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Wiesenthal JD et al, 2011: A comparison of treatment modalities for renal calculi between 100 and 300 mm2: are shockwave lithotripsy, ureteroscopy, and percutaneous nephrolithotomy equivalent?

Wiesenthal JD, Ghiculete D, D'A Honey RJ, Pace KT
Division of Urology, Department of Surgery, St. Michael's Hospital, University of Toronto, Toronto, Ontario, Canada.

 

Abstract

BACKGROUND AND PURPOSE: Shockwave lithotripsy (SWL) is considered a standard treatment for patients with upper-tract stones that are less than 10 mm in diameter, whereas stones that are larger than 20 mm are best managed by percutaneous nephrolithotomy (PCNL). The management of stones between these sizes remains controversial. Our purpose was to review our contemporary series of SWL, ureteroscopy (URS), and PCNL outcomes for intermediate-sized upper tract calculi (100-300 mm(2)).

PATIENTS AND METHODS: Analysis was restricted to those patients who were treated for a renal calculus that measured between 100 and 300 mm(2) during a 4-year span. Demographic, stone, patient, treatment, and follow-up data were collected from a prospectively maintained database.

RESULTS: A total of 137 patients were referred with nonstaghorn calculi with an area between 100 and 300 mm(2). Fifty-three (38.7%) patients were treated with SWL, while 41 (29.9%) and 43 (31.4%) underwent ureteroscopy and PCNL, respectively. Mean stone area was higher in the PCNL group (P < 0.001), whereas stone density was higher for patients undergoing SWL (P = 0.002). Single treatment success rates were better for PCNL at 95.3%,vs 87.8% for ureteroscopy and 60.4% for SWL, P < 0.001. When allowing for two SWL treatments, the success rate improved to 79.2%, thus equalizing the success of the three treatment modalities (P = 0.66). Auxiliary treatments were more common after SWL (42.3%; P < 0.01).

CONCLUSIONS: For intermediate-sized upper-tract stones, when allowing for up to two SWL treatments, there was no significant difference between treatment modalities. Thus, SWL is a reasonably successful treatment alternative for patients who are not fit for a general anesthetic or who prefer SWL over competing treatments, provided they accept a potentially higher number of treatments.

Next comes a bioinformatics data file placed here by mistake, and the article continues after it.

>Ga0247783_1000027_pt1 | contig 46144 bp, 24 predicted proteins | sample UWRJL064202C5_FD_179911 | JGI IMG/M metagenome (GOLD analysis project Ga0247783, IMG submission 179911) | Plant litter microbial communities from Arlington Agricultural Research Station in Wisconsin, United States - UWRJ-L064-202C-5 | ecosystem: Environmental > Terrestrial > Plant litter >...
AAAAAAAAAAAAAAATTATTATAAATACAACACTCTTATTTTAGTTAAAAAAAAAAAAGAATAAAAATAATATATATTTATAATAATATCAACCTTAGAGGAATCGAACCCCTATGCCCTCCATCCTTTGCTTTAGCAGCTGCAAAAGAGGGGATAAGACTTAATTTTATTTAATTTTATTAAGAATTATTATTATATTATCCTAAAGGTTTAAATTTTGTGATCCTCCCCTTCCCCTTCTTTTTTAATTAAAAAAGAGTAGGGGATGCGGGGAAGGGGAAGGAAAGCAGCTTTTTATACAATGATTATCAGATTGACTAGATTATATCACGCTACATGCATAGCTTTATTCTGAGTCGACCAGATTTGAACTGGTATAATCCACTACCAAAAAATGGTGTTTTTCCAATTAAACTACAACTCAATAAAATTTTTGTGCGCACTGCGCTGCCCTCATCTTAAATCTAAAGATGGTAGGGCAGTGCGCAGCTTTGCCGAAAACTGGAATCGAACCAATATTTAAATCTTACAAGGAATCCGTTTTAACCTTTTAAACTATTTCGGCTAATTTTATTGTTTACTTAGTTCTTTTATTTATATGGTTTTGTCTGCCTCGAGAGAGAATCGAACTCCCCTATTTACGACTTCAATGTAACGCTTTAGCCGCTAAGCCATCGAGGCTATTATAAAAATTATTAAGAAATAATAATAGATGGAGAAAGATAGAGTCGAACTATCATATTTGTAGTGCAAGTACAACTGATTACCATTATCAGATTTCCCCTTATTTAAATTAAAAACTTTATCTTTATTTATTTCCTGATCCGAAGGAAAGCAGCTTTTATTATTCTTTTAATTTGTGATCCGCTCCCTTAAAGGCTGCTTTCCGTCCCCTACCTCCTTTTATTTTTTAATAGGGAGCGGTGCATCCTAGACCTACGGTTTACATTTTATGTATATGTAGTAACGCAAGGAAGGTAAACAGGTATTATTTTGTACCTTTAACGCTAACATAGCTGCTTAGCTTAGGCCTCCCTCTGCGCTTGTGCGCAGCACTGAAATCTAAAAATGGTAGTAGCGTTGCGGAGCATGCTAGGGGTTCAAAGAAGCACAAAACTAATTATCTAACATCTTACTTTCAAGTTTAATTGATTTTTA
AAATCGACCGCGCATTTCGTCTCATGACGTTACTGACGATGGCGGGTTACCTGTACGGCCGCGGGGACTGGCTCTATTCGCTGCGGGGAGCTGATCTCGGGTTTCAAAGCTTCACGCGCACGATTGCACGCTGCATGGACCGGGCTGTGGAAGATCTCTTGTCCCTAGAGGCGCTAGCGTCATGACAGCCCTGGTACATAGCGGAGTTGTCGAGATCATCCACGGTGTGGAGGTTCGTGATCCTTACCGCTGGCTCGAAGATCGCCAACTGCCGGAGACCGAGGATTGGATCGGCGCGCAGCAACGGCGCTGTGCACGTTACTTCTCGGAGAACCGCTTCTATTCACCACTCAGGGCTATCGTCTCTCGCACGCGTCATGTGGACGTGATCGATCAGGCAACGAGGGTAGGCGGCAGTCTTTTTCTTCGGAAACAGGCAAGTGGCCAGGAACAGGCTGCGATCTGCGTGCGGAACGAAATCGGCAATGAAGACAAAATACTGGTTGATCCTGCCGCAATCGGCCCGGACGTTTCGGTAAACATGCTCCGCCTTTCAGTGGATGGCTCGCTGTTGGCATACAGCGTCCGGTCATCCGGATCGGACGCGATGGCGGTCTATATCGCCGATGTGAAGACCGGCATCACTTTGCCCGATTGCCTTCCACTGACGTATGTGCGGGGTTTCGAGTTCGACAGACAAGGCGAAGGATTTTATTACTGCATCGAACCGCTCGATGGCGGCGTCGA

J Endourol. 2011 Mar;25(3):481-5. doi: 10.1089/end.2010.0208. Epub 2011 Feb 25
PMID: 21351888 [PubMed - in process]

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Comments 1

Peter Alken on Tuesday, 28 June 2011 13:07

The study shows that ESWL, URS and PNL for stones between 10 and 30 mm2 are equally effective if secondary ESWL retreatment is regarded as integral part of an ESWL treatment. The selection of the therapeutic procedures was not based on specific diagnostic criteria.

The stones treated with EWSL had the highest density (HU) because Uric acid stones with their low density were treated with PNL or URS. Oral chemolysis with alkalinisation of urine as the least invasive therapy of these stones seems to be forgotten often.

Peter Alken

The study shows that ESWL, URS and PNL for stones between 10 and 30 mm2 are equally effective if secondary ESWL retreatment is regarded as integral part of an ESWL treatment. The selection of the therapeutic procedures was not based on specific diagnostic criteria. The stones treated with EWSL had the highest density (HU) because Uric acid stones with their low density were treated with PNL or URS. Oral chemolysis with alkalinisation of urine as the least invasive therapy of these stones seems to be forgotten often. Peter Alken
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